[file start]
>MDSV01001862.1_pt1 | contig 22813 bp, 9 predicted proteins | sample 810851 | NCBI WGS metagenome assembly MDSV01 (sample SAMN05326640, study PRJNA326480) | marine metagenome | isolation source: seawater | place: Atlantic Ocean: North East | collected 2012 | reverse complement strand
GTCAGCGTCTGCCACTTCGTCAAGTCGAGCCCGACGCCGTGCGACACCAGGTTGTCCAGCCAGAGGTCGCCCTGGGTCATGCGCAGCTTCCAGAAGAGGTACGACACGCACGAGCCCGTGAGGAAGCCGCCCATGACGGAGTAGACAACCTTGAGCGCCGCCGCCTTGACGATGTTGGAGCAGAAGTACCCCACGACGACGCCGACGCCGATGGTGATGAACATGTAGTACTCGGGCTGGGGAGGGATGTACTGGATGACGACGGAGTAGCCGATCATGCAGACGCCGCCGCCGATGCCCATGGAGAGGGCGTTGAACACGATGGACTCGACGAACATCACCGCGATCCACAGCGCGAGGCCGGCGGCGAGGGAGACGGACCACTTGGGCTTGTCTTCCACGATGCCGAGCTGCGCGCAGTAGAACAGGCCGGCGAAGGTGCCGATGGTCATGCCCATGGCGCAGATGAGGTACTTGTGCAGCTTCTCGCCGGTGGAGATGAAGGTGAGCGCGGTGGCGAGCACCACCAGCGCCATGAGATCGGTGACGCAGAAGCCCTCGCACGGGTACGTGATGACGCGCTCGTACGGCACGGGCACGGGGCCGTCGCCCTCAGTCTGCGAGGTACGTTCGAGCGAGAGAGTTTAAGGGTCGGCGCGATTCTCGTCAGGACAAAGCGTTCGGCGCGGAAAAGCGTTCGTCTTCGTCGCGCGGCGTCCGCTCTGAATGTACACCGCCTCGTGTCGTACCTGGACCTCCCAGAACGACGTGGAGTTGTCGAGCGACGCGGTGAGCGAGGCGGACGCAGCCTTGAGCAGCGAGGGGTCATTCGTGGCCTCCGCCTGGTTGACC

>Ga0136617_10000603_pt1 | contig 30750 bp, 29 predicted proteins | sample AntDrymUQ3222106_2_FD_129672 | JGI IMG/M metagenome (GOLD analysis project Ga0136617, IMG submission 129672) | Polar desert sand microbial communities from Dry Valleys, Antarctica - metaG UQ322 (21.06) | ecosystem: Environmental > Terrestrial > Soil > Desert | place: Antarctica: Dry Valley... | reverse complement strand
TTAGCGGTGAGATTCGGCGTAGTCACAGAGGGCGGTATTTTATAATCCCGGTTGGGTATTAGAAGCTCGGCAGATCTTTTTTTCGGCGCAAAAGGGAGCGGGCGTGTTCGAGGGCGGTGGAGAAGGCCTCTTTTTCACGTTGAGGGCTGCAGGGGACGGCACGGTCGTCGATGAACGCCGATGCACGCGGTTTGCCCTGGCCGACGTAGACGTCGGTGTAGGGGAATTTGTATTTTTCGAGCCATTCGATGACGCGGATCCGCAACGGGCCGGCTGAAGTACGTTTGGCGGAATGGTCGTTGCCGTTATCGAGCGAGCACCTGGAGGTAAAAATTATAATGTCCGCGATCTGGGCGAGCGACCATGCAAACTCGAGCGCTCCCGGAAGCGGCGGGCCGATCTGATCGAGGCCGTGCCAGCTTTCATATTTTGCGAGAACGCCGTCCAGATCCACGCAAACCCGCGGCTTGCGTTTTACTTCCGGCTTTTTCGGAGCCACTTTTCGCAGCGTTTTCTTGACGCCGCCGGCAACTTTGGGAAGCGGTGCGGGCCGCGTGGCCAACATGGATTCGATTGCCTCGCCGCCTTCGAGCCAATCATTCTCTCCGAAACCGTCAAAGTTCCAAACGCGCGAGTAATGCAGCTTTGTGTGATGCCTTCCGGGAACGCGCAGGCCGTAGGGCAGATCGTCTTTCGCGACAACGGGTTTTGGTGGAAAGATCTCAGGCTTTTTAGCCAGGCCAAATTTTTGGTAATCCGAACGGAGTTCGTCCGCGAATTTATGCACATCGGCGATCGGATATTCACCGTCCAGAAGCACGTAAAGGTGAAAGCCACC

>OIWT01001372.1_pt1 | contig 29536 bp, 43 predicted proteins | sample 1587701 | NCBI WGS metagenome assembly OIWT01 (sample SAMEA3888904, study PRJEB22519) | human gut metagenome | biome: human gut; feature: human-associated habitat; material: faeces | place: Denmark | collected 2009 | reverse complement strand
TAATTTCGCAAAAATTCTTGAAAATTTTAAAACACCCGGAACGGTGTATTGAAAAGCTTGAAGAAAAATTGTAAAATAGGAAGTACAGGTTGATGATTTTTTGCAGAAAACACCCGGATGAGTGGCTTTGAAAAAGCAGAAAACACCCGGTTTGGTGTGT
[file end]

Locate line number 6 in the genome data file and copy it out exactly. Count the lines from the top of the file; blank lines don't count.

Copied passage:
TAATTTCGCAAAAATTCTTGAAAATTTTAAAACACCCGGAACGGTGTATTGAAAAGCTTGAAGAAAAATTGTAAAATAGGAAGTACAGGTTGATGATTTTTTGCAGAAAACACCCGGATGAGTGGCTTTGAAAAAGCAGAAAACACCCGGTTTGGTGTGT